In the previous article, we explored how developers can make use of Humanitec's Resource system to avoid having to figure out how to provision and manage things their services depend on. In this and the subsequent articles we'll explain how you as Ops, DevOps, Platform Engineers or SREs can set Humanitec up to allow developers to self-serve the tech their services need.

If you have not read the first article, go back and read it. It introduces key concepts that we build on here.

What do you mean by "provision"?

We use provision as a catch all term for "making resources available". In many cases, you will need to create a new thing - a new DNS name, a new database in an existing instance. However, there are also cases when you will want to provide something that already exists without creating a new thing. For example, in production, you probably want your app accessible by a fixed DNS name that you are managing. Rather than create a new subdomain automatically, the production environment should be accessible via a previously defined and configured DNS name.

It is important to remember that when we say provisioning, it does not necessarily mean that anything new has been created.

Drivers do the provisioning

Resources are ultimately provisioned by Resource Drivers. The job of Resource Drivers is to take the Resource Inputs for a particular Resource Type and produce the appropriate Resource Outputs. This may or may not involve creating the actual resource! For example a DNS driver would know how to provision a DNS name. This might involve creating a record in a DNS zonefile pointing at the IP address of a Load Balancer associated with a cluster. It might also simply involve knowing what DNS name to return as an output!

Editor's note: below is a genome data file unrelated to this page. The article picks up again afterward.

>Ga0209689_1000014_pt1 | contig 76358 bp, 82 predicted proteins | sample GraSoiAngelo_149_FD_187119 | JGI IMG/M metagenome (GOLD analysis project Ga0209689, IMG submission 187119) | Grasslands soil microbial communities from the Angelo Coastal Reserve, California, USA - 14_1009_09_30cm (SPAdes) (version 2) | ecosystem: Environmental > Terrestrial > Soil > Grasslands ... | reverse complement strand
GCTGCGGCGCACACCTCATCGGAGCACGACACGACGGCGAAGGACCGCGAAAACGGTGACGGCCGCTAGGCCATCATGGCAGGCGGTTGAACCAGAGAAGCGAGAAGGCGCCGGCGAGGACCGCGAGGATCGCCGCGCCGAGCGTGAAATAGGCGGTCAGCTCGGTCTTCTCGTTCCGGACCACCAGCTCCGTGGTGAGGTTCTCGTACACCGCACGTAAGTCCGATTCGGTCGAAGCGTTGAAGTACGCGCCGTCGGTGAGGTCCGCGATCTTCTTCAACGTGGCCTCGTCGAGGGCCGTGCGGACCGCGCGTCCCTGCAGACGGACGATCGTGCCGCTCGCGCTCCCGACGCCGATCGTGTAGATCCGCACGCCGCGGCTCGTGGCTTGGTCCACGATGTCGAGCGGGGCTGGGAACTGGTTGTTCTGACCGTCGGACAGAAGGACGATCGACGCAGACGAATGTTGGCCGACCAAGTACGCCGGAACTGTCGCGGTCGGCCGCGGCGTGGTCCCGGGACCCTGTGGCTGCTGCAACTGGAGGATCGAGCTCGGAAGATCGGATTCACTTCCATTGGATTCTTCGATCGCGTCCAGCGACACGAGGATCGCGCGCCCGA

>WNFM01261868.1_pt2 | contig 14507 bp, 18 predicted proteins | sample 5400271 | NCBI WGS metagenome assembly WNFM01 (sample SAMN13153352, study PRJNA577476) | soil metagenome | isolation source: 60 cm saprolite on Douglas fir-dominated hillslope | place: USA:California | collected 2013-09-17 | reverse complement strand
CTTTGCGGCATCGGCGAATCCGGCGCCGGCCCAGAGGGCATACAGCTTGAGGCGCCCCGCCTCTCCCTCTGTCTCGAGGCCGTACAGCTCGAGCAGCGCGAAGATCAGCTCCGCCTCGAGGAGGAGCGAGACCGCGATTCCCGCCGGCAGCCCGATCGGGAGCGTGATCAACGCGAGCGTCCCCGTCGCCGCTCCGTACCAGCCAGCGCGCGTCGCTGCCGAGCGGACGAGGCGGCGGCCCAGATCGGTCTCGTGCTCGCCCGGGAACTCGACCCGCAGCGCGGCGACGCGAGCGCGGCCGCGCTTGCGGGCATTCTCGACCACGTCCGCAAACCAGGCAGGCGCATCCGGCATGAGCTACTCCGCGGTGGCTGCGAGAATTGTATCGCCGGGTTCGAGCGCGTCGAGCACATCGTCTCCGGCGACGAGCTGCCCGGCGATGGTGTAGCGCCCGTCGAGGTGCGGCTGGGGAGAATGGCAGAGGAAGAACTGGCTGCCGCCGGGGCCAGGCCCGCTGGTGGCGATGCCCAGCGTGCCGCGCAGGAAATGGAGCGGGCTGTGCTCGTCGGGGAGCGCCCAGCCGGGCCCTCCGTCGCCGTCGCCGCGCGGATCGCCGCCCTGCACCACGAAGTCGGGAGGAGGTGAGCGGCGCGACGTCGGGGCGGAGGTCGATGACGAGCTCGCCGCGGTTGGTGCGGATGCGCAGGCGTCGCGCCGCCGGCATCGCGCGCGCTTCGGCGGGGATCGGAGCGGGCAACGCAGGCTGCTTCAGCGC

In order to make Resource Drivers more flexible, they can be parameterized with their own "Driver Inputs". For example, you might want to provide credentials to allow the driver to update the managed service it interacts with.

Resource Drivers are one of the most powerful extension points in Humanitec. We'll be devoting a whole article to them later in this series.

Defining how to provision resources

In order to provision a resource given just the type (say a new database of type postgres), we need a way of linking the Resource Type to a Driver and its Inputs. In Humanitec, this is done via a Resource Definition. The Resource Definition holds:

  • Resource Type
  • Driver
  • Driver Input

Given a Resource Definition and the appropriate Resource Inputs, a resource can be provisioned.

For example, the resource definition for our postgres resource might look like:

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  • Provisioning a resource does not necessarily mean something new is created.
  • Drivers produce the required Outputs for a Resource Type based on Resource and Driver Inputs.
  • Resource Definitions describe how to provision a resource by linking a ResourceType to a Driver and a set of Driver Inputs.

In the next blog post, we will discuss the other half of the resource provisioning problem: when to provision Resources.